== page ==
Nowadays Villamayor de Calatrava is a small and residential village known for its beautiful landscape and numerous celebrations, such as its Fiesta de Mayo (of regional tourist interest), its cultural week, the September festivity and the so-called “Sunday of the Rosary” (domingo del rosario) in honour of the patron saint Virgin of the Rosary.
TO DO: Have a stroll through the village and/or a walk in the surrounding nature, watch birds, ride a quad or enjoy the local gastronomy.
RECOMMEND: If you happen to be in the area in springtime, don’t miss out on the Fiesta de Mayo which has been declared a festivity of regional tourist interest and is held from 30 April to 2 May.
Villanueva de los Infantes
Villanueva de los Infantes has one of the most comprehensive monument environments of Castile La Mancha, Spain.
TO SEE: Villanueva de los Infantes is a beautiful 16th and 17th century Historic-Artistic Site, well worth a visit. Take a walk through its streets, admiring its history made of stones: churches, convents, palaces and noble houses, façades with coats of arms and grilled balconies.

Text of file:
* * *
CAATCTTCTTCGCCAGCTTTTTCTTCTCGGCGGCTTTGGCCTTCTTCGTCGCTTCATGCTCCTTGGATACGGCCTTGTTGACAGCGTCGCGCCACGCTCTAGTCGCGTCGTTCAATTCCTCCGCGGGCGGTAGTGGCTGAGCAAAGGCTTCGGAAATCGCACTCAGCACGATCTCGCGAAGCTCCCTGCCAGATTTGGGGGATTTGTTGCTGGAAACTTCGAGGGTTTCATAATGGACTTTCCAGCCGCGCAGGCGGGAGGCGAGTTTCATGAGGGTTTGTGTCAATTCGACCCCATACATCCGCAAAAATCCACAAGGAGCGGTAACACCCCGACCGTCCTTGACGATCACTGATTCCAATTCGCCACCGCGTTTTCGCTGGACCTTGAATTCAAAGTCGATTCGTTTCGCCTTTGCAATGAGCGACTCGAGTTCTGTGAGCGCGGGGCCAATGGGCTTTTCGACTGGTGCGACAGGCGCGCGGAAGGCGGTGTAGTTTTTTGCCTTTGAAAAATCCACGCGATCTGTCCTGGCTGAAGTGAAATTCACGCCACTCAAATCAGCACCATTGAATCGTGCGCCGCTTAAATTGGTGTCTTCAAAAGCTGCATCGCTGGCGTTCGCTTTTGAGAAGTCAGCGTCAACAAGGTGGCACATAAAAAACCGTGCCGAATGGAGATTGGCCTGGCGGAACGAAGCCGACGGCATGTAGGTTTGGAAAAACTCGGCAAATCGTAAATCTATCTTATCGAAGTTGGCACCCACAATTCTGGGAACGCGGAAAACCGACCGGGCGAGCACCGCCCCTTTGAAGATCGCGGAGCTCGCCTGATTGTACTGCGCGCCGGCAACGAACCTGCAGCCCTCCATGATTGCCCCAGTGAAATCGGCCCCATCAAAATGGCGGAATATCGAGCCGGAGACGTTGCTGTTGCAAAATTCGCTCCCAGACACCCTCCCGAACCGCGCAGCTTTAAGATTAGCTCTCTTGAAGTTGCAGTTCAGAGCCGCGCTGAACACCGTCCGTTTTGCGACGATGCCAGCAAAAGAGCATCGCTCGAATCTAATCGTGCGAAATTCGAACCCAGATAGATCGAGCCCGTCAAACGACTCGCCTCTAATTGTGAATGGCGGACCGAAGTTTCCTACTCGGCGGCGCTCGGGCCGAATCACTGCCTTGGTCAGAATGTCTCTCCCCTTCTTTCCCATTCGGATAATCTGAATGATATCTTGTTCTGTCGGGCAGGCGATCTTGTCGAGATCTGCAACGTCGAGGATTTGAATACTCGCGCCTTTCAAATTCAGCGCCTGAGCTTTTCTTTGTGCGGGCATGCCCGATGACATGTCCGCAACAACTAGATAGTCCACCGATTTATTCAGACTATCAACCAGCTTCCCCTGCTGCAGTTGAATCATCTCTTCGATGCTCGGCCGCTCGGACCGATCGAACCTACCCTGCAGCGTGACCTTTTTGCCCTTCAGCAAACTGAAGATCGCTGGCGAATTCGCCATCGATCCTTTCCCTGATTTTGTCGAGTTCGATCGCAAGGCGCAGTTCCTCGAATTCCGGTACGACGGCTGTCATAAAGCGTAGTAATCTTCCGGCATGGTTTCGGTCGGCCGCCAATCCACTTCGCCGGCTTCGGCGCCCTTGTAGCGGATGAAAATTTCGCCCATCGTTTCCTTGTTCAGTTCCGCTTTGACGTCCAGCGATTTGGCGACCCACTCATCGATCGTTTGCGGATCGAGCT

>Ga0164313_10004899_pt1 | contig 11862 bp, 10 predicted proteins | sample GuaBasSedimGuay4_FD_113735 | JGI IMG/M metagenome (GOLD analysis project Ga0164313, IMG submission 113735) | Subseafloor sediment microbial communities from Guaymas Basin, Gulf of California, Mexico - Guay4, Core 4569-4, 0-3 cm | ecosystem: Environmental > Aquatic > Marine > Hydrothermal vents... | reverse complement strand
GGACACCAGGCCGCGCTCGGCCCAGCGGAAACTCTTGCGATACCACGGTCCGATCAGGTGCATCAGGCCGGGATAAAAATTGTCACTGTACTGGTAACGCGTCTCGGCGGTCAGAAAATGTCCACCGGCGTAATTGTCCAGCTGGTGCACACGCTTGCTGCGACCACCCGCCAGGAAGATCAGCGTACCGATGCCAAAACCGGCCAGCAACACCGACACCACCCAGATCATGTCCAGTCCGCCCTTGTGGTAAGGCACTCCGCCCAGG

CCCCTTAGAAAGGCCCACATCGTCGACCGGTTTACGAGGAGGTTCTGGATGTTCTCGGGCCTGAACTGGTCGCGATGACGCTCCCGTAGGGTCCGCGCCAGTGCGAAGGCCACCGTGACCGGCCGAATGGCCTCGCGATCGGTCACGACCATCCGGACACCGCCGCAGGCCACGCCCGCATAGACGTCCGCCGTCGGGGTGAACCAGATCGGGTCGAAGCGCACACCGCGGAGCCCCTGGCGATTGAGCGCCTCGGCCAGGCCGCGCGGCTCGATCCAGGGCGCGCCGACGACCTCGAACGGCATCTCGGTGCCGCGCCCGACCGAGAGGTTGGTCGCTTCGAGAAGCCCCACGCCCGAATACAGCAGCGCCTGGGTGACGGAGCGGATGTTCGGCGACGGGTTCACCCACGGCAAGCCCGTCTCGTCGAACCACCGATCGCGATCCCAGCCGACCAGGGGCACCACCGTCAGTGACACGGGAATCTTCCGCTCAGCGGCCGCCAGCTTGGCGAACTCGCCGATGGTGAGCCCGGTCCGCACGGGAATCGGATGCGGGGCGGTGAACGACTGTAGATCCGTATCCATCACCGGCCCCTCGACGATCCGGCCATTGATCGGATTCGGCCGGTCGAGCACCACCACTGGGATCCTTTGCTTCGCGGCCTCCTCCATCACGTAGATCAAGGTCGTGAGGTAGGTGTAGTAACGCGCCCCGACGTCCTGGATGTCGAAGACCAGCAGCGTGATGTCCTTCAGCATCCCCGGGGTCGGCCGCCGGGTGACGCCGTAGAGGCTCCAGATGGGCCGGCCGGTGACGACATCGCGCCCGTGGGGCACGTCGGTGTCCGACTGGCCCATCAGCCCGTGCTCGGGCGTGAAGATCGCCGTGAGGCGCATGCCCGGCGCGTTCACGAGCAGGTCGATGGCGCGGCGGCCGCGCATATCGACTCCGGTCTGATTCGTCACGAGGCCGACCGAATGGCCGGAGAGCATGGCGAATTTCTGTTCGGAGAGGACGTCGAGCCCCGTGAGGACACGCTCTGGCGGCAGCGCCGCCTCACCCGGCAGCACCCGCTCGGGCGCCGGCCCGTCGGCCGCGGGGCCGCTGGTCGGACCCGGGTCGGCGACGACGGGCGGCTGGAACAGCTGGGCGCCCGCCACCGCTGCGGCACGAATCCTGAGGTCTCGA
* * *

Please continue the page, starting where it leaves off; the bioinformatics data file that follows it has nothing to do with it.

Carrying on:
TO DO: Don’t miss out on the main square, Plaza Mayor, where you’ll find many of the villages impressive monuments; visit the town hall, the St. Andrew church, the bust of Quevedo and the origin of the main streets, the Convent of Santo Domingo, where Quevedo lived and died, and the house of the ‘knight of the green gaban’ (Casa del Caballero del Verde Galán).
RECOMMEND: Heading towards Villanueva, take a stop at the Church of San Carlos del Valle.